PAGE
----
Then Pilate took Jesus and had him scourged. And the soldiers wove a crown out of thorns and placed it on his head, and clothed him in a purple cloak, and they came to him and said, “Hail, King of the Jews!” And they struck him repeatedly. Once more Pilate went out and said to them, “Look, I am bringing him out to you, so that you may know that I find no guilt in him.” So Jesus came out, wearing the crown of thorns and the purple cloak. And he said to them, “Behold, the man!” When the chief priests and the guards saw him they cried out, “Crucify him, crucify him!” Pilate said to them, “Take him yourselves and crucify him. I find no guilt in him.” The Jews answered, “We have a law, and according to that law he ought to die, because he made himself the Son of God.” Now when Pilate heard this statement, he became even more afraid, and went back into the praetorium and said to Jesus, “Where are you from?” Jesus did not answer him. So Pilate said to him, “Do you not speak to me? Do you not know that I have power to release you and I have power to crucify you?” Jesus answered him, “You would have no power over me if it had not been given to you from above. For this reason the one who handed me over to you has the greater sin.” Consequently, Pilate tried to release him; but the Jews cried out, “If you release him, you are not a Friend of Caesar. Everyone who makes himself a king opposes Caesar.”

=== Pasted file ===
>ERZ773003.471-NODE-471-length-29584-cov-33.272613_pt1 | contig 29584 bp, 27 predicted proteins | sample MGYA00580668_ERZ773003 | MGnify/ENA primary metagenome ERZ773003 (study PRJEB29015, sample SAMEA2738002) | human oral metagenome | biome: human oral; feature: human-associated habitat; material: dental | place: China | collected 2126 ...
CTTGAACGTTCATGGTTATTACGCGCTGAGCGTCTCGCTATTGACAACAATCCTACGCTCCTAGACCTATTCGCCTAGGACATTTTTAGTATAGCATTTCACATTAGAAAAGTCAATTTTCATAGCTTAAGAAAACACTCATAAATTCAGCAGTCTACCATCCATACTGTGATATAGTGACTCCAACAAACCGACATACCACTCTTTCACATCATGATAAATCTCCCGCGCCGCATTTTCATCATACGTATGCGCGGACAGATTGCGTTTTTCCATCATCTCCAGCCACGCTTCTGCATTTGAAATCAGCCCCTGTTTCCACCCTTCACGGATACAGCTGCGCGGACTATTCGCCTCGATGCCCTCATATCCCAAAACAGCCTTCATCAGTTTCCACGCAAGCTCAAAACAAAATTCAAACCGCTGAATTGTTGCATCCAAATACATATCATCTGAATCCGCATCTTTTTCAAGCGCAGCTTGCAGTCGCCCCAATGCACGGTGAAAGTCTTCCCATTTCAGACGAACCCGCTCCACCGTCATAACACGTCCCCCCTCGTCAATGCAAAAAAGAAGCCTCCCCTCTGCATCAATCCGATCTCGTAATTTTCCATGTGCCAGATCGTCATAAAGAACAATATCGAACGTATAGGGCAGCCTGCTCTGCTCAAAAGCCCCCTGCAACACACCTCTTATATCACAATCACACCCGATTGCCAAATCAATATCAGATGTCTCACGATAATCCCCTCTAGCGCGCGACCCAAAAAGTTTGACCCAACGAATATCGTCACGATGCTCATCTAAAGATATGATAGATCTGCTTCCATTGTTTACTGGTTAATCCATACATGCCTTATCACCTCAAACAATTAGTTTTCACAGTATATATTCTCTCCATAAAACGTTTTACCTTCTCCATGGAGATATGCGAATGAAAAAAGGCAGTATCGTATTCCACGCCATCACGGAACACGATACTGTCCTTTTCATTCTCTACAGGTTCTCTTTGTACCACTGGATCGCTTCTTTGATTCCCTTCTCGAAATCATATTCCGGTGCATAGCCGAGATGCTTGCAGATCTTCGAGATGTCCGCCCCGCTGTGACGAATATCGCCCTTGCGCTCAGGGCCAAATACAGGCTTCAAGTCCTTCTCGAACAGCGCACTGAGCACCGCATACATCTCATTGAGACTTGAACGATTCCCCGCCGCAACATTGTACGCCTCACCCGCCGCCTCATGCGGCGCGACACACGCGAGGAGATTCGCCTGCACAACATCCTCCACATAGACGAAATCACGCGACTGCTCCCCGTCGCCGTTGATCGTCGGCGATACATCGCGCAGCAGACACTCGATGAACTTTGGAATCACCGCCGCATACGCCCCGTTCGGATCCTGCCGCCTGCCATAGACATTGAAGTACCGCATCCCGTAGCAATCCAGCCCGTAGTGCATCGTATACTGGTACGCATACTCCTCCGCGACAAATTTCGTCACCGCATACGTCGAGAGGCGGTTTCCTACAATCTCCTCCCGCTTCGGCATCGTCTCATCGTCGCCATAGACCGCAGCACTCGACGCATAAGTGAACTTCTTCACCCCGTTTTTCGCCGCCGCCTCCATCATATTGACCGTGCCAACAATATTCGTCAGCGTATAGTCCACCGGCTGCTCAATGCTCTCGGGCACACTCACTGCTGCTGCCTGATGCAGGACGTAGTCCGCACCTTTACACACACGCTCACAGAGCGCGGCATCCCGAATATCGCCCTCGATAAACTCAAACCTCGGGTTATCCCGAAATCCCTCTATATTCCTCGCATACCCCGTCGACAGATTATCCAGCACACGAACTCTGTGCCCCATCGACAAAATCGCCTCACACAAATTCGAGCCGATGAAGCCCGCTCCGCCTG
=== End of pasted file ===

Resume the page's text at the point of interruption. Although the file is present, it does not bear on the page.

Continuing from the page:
When Pilate heard these words he brought Jesus out and seated him on the judge’s bench in the place called Stone Pavement, in Hebrew, Gabbatha. It was preparation day for Passover, and it was about noon. And he said to the Jews, “Behold, your king!” They cried out, “Take him away, take him away! Crucify him!” Pilate said to them, “Shall I crucify your king?” The chief priests answered, “We have no king but Caesar.” Then he handed him over to them to be crucified.
  So they took Jesus, and, carrying the cross himself, he went out to what is called the Place of the Skull, in Hebrew, Golgotha. There they crucified him, and with him two others, one on either side, with Jesus in the middle. Pilate also had an inscription written and put on the cross. It read, “Jesus the Nazorean, the King of the Jews.” Now many of the Jews read this inscription, because the place where Jesus was crucified was near the city; and it was written in Hebrew, Latin, and Greek. So the chief priests of the Jews said to Pilate, “Do not write ‘The King of the Jews,’ but that he said, ‘I am the King of the Jews.’” Pilate answered, “What I have written, I have written.”